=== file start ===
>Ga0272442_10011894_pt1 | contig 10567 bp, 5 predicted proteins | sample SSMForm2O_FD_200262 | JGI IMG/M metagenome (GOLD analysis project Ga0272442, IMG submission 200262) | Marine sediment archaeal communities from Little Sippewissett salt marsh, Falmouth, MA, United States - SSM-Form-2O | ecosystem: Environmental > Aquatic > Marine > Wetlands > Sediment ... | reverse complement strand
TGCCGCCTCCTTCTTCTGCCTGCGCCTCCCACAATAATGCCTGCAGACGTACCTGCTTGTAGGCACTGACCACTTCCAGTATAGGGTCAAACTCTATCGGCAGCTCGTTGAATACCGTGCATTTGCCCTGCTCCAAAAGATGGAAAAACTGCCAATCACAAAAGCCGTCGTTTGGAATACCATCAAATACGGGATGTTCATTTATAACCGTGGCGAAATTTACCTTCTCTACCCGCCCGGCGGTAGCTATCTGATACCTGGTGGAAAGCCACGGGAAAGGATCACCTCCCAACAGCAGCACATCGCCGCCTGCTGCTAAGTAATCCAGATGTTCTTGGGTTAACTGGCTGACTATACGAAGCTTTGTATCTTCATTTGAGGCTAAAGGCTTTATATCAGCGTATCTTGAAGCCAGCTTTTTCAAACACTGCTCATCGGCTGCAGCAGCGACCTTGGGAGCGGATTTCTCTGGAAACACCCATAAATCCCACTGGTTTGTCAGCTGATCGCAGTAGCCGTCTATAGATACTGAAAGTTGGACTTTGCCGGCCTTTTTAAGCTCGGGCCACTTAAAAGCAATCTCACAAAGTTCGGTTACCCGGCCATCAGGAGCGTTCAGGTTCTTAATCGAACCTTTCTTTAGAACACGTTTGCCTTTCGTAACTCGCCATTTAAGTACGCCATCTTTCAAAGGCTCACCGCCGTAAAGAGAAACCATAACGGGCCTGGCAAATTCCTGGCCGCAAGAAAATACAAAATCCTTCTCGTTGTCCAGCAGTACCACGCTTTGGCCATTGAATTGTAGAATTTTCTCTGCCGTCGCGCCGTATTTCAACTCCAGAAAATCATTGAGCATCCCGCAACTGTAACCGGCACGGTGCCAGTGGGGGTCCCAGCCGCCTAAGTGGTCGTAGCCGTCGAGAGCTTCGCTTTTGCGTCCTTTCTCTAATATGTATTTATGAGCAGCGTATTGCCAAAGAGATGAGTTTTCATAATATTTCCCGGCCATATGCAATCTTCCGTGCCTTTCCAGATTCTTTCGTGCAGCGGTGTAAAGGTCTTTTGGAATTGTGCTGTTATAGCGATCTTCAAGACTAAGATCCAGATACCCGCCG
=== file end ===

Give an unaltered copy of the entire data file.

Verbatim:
>Ga0272442_10011894_pt1 | contig 10567 bp, 5 predicted proteins | sample SSMForm2O_FD_200262 | JGI IMG/M metagenome (GOLD analysis project Ga0272442, IMG submission 200262) | Marine sediment archaeal communities from Little Sippewissett salt marsh, Falmouth, MA, United States - SSM-Form-2O | ecosystem: Environmental > Aquatic > Marine > Wetlands > Sediment ... | reverse complement strand
TGCCGCCTCCTTCTTCTGCCTGCGCCTCCCACAATAATGCCTGCAGACGTACCTGCTTGTAGGCACTGACCACTTCCAGTATAGGGTCAAACTCTATCGGCAGCTCGTTGAATACCGTGCATTTGCCCTGCTCCAAAAGATGGAAAAACTGCCAATCACAAAAGCCGTCGTTTGGAATACCATCAAATACGGGATGTTCATTTATAACCGTGGCGAAATTTACCTTCTCTACCCGCCCGGCGGTAGCTATCTGATACCTGGTGGAAAGCCACGGGAAAGGATCACCTCCCAACAGCAGCACATCGCCGCCTGCTGCTAAGTAATCCAGATGTTCTTGGGTTAACTGGCTGACTATACGAAGCTTTGTATCTTCATTTGAGGCTAAAGGCTTTATATCAGCGTATCTTGAAGCCAGCTTTTTCAAACACTGCTCATCGGCTGCAGCAGCGACCTTGGGAGCGGATTTCTCTGGAAACACCCATAAATCCCACTGGTTTGTCAGCTGATCGCAGTAGCCGTCTATAGATACTGAAAGTTGGACTTTGCCGGCCTTTTTAAGCTCGGGCCACTTAAAAGCAATCTCACAAAGTTCGGTTACCCGGCCATCAGGAGCGTTCAGGTTCTTAATCGAACCTTTCTTTAGAACACGTTTGCCTTTCGTAACTCGCCATTTAAGTACGCCATCTTTCAAAGGCTCACCGCCGTAAAGAGAAACCATAACGGGCCTGGCAAATTCCTGGCCGCAAGAAAATACAAAATCCTTCTCGTTGTCCAGCAGTACCACGCTTTGGCCATTGAATTGTAGAATTTTCTCTGCCGTCGCGCCGTATTTCAACTCCAGAAAATCATTGAGCATCCCGCAACTGTAACCGGCACGGTGCCAGTGGGGGTCCCAGCCGCCTAAGTGGTCGTAGCCGTCGAGAGCTTCGCTTTTGCGTCCTTTCTCTAATATGTATTTATGAGCAGCGTATTGCCAAAGAGATGAGTTTTCATAATATTTCCCGGCCATATGCAATCTTCCGTGCCTTTCCAGATTCTTTCGTGCAGCGGTGTAAAGGTCTTTTGGAATTGTGCTGTTATAGCGATCTTCAAGACTAAGATCCAGATACCCGCCG